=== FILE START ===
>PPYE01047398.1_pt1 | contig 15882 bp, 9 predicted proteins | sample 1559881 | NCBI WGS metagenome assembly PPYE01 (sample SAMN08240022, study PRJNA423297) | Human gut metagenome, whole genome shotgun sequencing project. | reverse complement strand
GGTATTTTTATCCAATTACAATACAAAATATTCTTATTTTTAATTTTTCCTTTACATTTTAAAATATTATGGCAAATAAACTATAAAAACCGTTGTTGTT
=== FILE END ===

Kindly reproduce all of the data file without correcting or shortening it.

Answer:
>PPYE01047398.1_pt1 | contig 15882 bp, 9 predicted proteins | sample 1559881 | NCBI WGS metagenome assembly PPYE01 (sample SAMN08240022, study PRJNA423297) | Human gut metagenome, whole genome shotgun sequencing project. | reverse complement strand
GGTATTTTTATCCAATTACAATACAAAATATTCTTATTTTTAATTTTTCCTTTACATTTTAAAATATTATGGCAAATAAACTATAAAAACCGTTGTTGTT